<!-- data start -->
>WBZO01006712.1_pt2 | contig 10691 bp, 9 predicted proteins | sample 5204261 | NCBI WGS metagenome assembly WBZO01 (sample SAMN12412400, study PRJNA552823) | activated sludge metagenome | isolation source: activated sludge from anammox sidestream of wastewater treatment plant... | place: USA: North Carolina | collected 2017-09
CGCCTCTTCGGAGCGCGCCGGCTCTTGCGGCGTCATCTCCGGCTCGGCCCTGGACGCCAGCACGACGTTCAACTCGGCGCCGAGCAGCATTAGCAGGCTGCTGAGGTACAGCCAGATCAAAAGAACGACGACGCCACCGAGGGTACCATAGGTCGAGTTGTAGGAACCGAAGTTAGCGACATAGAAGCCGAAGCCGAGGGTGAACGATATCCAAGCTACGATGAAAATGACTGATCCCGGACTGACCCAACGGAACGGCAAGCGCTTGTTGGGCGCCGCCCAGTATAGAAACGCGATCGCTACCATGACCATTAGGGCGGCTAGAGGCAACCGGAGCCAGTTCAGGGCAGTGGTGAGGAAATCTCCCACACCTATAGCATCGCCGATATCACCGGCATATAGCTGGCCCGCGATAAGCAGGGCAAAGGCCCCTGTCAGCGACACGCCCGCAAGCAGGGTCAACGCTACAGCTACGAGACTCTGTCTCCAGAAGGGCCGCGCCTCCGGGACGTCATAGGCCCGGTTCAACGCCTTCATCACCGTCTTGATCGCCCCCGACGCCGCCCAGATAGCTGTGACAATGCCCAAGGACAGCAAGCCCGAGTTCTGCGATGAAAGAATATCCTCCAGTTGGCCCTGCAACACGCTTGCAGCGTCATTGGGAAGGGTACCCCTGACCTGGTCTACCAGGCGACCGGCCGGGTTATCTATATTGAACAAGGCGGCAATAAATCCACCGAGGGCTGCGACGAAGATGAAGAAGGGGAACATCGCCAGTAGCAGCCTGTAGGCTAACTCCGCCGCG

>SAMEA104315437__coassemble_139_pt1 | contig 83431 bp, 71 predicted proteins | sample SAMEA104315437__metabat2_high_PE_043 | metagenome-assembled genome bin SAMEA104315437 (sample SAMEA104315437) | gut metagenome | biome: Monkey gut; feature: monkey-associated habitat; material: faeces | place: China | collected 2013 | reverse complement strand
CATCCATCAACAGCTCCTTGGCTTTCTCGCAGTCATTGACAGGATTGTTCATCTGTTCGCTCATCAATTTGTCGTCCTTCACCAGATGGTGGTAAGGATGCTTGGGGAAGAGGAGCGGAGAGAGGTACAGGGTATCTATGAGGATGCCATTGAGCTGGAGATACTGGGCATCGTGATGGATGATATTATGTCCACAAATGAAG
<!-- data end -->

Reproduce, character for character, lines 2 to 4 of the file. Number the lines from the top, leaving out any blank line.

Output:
CGCCTCTTCGGAGCGCGCCGGCTCTTGCGGCGTCATCTCCGGCTCGGCCCTGGACGCCAGCACGACGTTCAACTCGGCGCCGAGCAGCATTAGCAGGCTGCTGAGGTACAGCCAGATCAAAAGAACGACGACGCCACCGAGGGTACCATAGGTCGAGTTGTAGGAACCGAAGTTAGCGACATAGAAGCCGAAGCCGAGGGTGAACGATATCCAAGCTACGATGAAAATGACTGATCCCGGACTGACCCAACGGAACGGCAAGCGCTTGTTGGGCGCCGCCCAGTATAGAAACGCGATCGCTACCATGACCATTAGGGCGGCTAGAGGCAACCGGAGCCAGTTCAGGGCAGTGGTGAGGAAATCTCCCACACCTATAGCATCGCCGATATCACCGGCATATAGCTGGCCCGCGATAAGCAGGGCAAAGGCCCCTGTCAGCGACACGCCCGCAAGCAGGGTCAACGCTACAGCTACGAGACTCTGTCTCCAGAAGGGCCGCGCCTCCGGGACGTCATAGGCCCGGTTCAACGCCTTCATCACCGTCTTGATCGCCCCCGACGCCGCCCAGATAGCTGTGACAATGCCCAAGGACAGCAAGCCCGAGTTCTGCGATGAAAGAATATCCTCCAGTTGGCCCTGCAACACGCTTGCAGCGTCATTGGGAAGGGTACCCCTGACCTGGTCTACCAGGCGACCGGCCGGGTTATCTATATTGAACAAGGCGGCAATAAATCCACCGAGGGCTGCGACGAAGATGAAGAAGGGGAACATCGCCAGTAGCAGCCTGTAGGCTAACTCCGCCGCG

>SAMEA104315437__coassemble_139_pt1 | contig 83431 bp, 71 predicted proteins | sample SAMEA104315437__metabat2_high_PE_043 | metagenome-assembled genome bin SAMEA104315437 (sample SAMEA104315437) | gut metagenome | biome: Monkey gut; feature: monkey-associated habitat; material: faeces | place: China | collected 2013 | reverse complement strand
CATCCATCAACAGCTCCTTGGCTTTCTCGCAGTCATTGACAGGATTGTTCATCTGTTCGCTCATCAATTTGTCGTCCTTCACCAGATGGTGGTAAGGATGCTTGGGGAAGAGGAGCGGAGAGAGGTACAGGGTATCTATGAGGATGCCATTGAGCTGGAGATACTGGGCATCGTGATGGATGATATTATGTCCACAAATGAAG